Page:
Nu-Tek’s low-salt ingredient revolution gets ‘consumerised’
Americans can now buy ‘Salt for Life’, a table-top version of much-publicised Nu-Tek Salt, a range of salt replacement ingredients that contain 70% less sodium than traditional salt. Unlike salt replacers of the past, Nu-Tek’s salt actually tastes like the real thing. [Click pic to enlarge]
According to Nu-Tek president and COO Don Mower, 10 of the top 13 food producers in the world have started incorporating Nu-Tek’s advanced formula potassium chloride (one of its salt replacement products) into meats and other items since its launch in 2010.
Potassium chloride has been employed as a salt substitute in certain situations in the past, but relatively sparingly. Because it has a metallic taste, it can only be used in small amounts and then has to be mixed with other substances that mask its flavours. Manufacturers typically dry mix it with other ingredients or loosely bind it to other materials.
Nu-Tek’s innovation revolves around binding potassium chloride with an organic acid in a unified crystal to ensure uniformity of flavour. Another added bonus: Nu-Tek’s formula is compatible with existing equipment and manufacturing processes.
“We have taken a logical path on how we have developed the technology and put it in the marketplace. First, we wanted to establish ourselves in the marketplace as a good ingredient, so we’re available for food applications in processed meats, bakery, dairy, and cheese,” says Mower. “The next logical step is a product for service operators and consumers that uses the same technology in a way that’s more consumer-friendly.”
While Salt for Life will probably appeal to people who are actively trying to keep their salt intake down, Mower envisions the product appealing to a more general market in the future – emulating how sugar replacers are now used by people who don’t have diabetes or high blood sugar. The big difference: Salt for Life tastes more realistic than most sugar replacers.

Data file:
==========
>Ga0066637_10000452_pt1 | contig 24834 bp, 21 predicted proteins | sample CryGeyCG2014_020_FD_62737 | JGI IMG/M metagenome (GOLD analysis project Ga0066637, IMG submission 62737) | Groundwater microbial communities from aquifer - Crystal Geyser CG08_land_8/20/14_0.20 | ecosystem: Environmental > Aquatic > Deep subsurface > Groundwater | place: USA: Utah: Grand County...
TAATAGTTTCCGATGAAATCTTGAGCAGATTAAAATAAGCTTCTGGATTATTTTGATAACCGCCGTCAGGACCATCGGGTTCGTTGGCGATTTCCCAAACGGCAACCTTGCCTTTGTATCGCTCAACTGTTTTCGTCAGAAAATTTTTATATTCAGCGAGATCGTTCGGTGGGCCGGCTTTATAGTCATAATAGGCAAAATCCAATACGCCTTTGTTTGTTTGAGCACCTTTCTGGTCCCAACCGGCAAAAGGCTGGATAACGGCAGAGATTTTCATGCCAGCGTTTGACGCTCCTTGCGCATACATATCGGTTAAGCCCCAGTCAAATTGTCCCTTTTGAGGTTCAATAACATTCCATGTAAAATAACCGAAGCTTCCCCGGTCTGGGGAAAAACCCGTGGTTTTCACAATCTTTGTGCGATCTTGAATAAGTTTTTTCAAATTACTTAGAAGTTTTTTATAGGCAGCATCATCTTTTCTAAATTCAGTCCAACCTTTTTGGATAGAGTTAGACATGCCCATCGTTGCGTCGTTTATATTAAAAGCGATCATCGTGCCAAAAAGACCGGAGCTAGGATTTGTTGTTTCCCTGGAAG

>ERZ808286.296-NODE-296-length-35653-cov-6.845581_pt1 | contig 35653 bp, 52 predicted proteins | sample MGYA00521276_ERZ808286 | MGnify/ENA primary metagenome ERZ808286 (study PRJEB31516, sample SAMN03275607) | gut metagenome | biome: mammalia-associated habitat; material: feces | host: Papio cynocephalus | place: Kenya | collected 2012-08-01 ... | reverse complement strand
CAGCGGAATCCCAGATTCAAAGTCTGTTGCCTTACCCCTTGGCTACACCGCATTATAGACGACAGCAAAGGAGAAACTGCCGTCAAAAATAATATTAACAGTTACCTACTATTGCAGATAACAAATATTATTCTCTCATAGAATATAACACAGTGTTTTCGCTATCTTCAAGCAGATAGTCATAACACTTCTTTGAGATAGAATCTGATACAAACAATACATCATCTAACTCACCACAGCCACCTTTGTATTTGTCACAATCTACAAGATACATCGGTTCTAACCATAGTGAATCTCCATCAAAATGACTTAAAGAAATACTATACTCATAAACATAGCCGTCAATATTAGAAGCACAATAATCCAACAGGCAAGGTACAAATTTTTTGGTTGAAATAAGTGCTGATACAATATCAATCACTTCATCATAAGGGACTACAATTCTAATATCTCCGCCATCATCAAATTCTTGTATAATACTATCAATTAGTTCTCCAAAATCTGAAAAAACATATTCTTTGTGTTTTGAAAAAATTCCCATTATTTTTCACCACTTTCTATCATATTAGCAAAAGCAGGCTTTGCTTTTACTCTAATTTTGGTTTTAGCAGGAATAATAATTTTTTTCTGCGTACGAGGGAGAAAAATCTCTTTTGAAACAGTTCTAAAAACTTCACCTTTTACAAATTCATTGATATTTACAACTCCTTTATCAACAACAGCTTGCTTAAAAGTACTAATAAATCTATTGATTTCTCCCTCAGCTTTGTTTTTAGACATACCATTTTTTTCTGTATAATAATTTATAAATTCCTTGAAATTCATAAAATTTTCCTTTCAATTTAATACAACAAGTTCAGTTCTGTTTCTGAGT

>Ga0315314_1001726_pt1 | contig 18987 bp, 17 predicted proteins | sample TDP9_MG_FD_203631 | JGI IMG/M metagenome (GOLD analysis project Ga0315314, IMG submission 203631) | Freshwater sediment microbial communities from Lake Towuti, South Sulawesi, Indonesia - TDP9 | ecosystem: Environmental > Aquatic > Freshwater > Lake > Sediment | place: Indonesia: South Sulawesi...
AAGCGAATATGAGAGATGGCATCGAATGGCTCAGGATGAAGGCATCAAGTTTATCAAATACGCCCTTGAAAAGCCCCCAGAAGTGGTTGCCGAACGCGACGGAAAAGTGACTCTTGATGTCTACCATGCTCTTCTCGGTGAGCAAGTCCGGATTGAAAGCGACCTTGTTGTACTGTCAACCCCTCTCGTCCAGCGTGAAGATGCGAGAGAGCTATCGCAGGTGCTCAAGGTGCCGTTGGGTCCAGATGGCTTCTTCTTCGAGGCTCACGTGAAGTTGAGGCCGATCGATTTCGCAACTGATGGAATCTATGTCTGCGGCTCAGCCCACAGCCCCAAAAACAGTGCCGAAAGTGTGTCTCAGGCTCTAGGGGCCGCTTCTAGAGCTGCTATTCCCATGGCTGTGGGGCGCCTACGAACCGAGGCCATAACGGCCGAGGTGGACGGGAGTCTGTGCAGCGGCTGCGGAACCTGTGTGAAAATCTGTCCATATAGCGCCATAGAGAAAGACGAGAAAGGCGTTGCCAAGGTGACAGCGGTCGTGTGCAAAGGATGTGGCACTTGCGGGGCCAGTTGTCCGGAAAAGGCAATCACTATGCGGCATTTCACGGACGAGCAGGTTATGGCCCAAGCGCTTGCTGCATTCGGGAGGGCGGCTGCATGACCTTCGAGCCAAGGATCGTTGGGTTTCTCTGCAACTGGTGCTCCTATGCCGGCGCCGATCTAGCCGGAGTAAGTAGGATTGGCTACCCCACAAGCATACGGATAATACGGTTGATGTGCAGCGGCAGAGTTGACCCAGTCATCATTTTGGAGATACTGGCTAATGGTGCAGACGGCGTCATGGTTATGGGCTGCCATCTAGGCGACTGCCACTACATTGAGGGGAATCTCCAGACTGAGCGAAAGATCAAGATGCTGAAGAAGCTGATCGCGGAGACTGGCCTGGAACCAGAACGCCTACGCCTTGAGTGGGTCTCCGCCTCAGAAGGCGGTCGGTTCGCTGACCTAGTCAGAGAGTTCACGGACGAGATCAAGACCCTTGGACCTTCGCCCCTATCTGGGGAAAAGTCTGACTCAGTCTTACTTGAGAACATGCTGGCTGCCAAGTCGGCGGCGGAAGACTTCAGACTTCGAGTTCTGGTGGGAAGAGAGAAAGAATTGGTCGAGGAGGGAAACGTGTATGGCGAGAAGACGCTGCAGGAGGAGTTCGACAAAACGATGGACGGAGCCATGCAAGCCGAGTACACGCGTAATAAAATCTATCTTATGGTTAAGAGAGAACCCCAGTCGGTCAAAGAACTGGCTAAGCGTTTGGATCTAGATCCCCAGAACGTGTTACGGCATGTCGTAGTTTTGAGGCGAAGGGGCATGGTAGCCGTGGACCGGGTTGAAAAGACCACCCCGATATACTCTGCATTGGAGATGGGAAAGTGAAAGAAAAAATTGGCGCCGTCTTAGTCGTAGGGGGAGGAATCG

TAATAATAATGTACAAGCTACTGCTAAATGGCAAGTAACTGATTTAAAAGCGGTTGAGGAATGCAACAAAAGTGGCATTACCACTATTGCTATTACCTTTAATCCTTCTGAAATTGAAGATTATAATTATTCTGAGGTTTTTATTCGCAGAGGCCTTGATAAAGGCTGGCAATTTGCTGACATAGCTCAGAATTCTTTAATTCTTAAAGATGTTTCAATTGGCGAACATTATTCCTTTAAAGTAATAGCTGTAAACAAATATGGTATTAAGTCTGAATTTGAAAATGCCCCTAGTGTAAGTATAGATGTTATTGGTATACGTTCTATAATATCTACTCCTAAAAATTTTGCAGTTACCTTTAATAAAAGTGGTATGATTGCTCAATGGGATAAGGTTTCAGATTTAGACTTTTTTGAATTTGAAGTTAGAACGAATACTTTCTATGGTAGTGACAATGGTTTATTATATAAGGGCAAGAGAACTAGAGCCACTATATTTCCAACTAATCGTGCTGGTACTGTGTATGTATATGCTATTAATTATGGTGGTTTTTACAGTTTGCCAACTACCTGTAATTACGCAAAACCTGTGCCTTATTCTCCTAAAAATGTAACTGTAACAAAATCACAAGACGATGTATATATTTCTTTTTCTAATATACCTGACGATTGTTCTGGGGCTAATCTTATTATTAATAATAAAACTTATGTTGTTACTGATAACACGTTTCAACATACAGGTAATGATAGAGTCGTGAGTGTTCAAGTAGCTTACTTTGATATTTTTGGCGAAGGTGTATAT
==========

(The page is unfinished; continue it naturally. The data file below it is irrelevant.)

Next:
Americans consume about 3400mg of sodium a day, far higher than the recommended 2300 to 1500mg. A report in the British Medical Journal argued that reducing sodium remains one of the most cost-effective ways to improve global health, second only to getting people to stop smoking.
Cutting down on sodium, however, is challenging because of its prevalence in processed meats, cereals, baked good, snacks etc.
By contrast, we only get about 1/3 of the daily 1400 milligram of potassium. While too much sodium is associated with cardiovascular problems, too little potassium can have the same effect, so potassium chloride has a double benefit.
“We have to get serious about getting sodium out of processed foods,” notes Mower. “With our formula, you can reduce sodium by 35 to 50 percent.”
“The whole paradigm on the importance of nutrition in food is really having a dramatic shift with consumers,” he adds. “I think that will spawn more and more food companies and more and more startup companies to look to technology to address some of these issues.”
On the issue of industrial applications of Nu-Tek, Mower says the trends is for food producers not to talk about it – replacement by stealth because consumers assume less sodium means less taste.
“Nu-Tek’s customers generally do not advertise that they have reduced the salt in their products because low-salt foods have often earned a bad reputation with consumers.”
Sources: Fast Company; Forbes
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